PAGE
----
Create new schemas in databases on your cluster. After the schemas are created, use
ALTER TABLE ... RENAME,
ALTER SEQUENCE ... RENAME,
ALTER TYPE ... RENAME, or
ALTER VIEW ... RENAMEstatements to move objects between databases as needed. To move objects between schemas, use
ALTER TABLE ... SET SCHEMA,
ALTER SEQUENCE ... SET SCHEMA, or
ALTER VIEW ... SET SCHEMA.
If your cluster contains cross-database references (e.g., a cross-database foreign key reference, or a cross-database view reference), use the relevant
ALTER TYPE, or
ALTER VIEWstatements to move any cross-referencing objects to the same database, but different schemas. Cross-database object references were allowed in earlier versions of CockroachDB to make database-object naming hierarchies more flexible for users. In v20.2, creating cross-database references are disabled for foreign keys, views, and sequence ownership. For details, see tracking issue.
How name resolution works
Name resolution occurs separately to look up existing objects and to decide the full name of a new object.
The rules to look up an existing object are as follows:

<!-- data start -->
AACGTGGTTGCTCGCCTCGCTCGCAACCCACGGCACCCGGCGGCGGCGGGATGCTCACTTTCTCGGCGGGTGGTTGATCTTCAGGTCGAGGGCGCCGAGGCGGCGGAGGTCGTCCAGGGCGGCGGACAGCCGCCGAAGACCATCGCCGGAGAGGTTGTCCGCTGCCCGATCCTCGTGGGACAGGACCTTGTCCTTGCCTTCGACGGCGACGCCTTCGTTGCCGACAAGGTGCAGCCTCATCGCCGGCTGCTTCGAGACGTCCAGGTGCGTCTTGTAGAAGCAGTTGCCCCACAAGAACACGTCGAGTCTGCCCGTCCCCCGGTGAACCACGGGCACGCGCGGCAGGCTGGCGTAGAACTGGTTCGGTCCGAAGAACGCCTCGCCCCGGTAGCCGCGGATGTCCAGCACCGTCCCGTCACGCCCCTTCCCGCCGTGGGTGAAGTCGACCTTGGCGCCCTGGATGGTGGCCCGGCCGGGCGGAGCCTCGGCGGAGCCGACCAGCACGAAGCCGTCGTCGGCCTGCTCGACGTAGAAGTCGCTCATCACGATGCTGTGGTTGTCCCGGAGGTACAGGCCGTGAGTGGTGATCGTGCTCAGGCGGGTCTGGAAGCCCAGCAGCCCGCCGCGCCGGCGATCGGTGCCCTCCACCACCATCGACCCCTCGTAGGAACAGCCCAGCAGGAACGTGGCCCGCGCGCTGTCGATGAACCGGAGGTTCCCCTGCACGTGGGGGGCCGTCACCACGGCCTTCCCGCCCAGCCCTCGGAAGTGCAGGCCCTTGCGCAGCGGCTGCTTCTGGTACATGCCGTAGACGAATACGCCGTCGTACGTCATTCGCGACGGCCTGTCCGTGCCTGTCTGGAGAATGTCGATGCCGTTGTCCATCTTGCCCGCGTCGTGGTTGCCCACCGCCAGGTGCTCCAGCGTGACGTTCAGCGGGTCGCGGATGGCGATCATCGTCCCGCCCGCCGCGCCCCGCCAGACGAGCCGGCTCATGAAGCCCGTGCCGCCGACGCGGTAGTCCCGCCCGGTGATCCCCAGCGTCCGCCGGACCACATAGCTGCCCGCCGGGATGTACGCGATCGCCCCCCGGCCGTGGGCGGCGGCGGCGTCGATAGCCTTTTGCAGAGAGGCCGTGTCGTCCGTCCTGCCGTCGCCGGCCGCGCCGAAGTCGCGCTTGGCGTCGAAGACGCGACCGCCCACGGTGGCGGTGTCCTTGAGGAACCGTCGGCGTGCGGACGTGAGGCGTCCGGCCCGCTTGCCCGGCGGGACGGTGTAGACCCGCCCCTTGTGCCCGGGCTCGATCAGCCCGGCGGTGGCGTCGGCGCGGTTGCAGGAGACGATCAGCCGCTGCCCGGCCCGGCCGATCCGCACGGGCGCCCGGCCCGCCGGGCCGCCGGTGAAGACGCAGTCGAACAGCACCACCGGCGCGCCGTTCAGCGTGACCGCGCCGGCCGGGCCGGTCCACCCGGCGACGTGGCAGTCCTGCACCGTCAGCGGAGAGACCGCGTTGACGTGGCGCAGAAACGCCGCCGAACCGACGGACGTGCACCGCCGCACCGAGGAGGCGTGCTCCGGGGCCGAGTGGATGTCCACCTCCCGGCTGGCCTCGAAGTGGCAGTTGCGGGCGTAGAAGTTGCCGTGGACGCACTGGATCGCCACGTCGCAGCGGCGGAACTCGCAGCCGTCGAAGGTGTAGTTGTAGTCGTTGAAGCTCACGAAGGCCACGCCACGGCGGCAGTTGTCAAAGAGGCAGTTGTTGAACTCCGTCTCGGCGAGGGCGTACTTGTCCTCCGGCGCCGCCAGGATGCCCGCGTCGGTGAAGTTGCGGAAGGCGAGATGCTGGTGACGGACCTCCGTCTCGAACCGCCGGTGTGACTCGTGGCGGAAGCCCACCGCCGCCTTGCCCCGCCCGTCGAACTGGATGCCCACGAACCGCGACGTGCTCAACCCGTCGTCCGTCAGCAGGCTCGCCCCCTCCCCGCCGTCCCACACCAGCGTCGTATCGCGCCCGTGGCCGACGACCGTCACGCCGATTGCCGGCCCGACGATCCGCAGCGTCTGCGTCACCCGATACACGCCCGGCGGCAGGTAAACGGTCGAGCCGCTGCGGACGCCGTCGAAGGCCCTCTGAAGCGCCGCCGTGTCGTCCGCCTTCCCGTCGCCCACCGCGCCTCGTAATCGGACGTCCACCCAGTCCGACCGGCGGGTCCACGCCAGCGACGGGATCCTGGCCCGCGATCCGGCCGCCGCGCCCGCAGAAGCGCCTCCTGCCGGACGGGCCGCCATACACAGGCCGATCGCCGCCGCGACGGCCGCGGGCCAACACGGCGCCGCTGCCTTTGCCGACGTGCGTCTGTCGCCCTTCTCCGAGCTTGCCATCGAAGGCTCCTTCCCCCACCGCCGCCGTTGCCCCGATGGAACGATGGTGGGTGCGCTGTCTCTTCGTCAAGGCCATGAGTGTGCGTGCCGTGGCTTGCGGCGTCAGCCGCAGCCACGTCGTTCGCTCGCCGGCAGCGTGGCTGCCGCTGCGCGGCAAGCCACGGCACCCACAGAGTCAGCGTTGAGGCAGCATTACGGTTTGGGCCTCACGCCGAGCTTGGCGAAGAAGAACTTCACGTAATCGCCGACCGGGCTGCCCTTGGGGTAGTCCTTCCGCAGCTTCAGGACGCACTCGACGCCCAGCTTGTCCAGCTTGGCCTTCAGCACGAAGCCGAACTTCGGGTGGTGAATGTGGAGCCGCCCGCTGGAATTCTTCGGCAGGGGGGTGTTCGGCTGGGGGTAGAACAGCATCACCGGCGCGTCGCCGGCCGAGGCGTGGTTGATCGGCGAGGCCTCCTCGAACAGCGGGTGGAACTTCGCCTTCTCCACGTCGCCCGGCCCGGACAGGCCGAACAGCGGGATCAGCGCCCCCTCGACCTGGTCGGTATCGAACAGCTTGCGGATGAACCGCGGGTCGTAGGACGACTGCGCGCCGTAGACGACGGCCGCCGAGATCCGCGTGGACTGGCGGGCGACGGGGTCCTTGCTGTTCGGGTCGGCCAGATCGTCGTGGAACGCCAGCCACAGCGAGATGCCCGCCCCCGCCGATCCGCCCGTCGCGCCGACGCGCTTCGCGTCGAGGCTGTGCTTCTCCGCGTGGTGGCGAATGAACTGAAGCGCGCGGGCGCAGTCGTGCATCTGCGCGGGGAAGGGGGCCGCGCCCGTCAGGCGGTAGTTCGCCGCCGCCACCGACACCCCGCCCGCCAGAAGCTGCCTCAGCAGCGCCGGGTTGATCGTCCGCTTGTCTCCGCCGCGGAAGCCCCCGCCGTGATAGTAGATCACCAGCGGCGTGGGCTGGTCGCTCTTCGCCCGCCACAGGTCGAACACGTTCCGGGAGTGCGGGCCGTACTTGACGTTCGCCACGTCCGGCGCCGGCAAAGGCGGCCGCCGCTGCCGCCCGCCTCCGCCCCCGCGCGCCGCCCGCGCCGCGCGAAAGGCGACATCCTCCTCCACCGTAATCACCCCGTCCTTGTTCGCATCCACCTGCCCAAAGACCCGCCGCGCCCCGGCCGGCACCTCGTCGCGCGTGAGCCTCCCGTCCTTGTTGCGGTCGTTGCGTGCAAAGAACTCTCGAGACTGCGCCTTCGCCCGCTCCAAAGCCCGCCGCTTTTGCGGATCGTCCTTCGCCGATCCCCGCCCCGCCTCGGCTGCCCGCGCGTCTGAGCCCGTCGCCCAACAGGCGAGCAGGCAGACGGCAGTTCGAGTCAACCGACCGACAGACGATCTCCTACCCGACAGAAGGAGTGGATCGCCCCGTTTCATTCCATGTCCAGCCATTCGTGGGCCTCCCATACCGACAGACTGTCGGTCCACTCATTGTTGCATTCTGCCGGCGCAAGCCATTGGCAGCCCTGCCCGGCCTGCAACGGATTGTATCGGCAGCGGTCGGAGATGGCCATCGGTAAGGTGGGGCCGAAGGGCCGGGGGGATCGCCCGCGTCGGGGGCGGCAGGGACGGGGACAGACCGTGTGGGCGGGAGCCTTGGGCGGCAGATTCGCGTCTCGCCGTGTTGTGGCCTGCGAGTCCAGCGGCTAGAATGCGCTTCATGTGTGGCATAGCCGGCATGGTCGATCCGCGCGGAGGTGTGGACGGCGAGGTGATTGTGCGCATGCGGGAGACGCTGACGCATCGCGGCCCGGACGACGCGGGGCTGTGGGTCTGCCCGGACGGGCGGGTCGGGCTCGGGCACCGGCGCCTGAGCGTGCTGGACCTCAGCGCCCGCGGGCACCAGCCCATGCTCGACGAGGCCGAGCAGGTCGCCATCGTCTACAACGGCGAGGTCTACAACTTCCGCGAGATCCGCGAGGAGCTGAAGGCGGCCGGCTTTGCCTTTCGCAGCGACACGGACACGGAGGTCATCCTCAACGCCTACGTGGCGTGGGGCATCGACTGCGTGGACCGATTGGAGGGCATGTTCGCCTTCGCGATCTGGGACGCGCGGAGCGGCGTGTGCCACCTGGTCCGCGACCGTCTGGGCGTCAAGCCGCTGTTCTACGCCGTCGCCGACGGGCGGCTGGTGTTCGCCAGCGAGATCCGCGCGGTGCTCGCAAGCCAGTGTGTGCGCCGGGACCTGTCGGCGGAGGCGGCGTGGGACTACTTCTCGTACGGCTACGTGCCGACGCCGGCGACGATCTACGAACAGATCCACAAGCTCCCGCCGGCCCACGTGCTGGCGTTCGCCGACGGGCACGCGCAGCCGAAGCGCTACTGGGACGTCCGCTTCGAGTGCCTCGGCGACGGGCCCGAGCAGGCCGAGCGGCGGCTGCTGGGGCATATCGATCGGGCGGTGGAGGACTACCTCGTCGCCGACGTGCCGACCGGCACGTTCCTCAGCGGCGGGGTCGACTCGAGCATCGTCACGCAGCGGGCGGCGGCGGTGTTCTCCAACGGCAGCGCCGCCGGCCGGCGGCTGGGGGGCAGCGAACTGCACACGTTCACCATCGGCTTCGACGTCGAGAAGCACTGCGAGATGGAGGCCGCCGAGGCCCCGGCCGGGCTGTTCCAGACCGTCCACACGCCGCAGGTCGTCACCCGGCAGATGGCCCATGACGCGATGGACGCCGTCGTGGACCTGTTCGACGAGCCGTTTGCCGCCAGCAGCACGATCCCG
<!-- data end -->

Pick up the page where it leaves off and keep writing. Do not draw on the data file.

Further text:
- If the name already fully specifies the database and schema, use that information.
- If the name has a single-component prefix (e.g., a schema name), try to find a schema with the prefix name in the current database and current schema. If that fails, try to find the object in the
publicschema of a database with the prefix name.
- If the name has no prefix, use the search path with the current database.
Similarly, the rules to decide the full name of a new object are as follows:
- If the name already fully specifies the database and schema, use that.
- If the name has a single-component prefix (e.g., a schema name), try to find a schema with that name. If no such schema exists, use the
publicschema in the database with the prefix name.
- If the name has no prefix, use the current schema in the current database.
Parameters for name resolution
The current database is used when a name is unqualified or has only one component prefix. It is the current value of the
database session variable.
You can inspect the list of valid database names that can be specified in
For client apps that connect to CockroachDB using a URL of the form
postgres://..., the initial value of the
databasesession variable can be set using the path component of the URL. For example,
mydbwhen the connection is established.
The search path is used when a name is unqualified (i.e., has no prefix). It lists the schemas where objects are looked up. Its first element is also the current schema where new objects are created.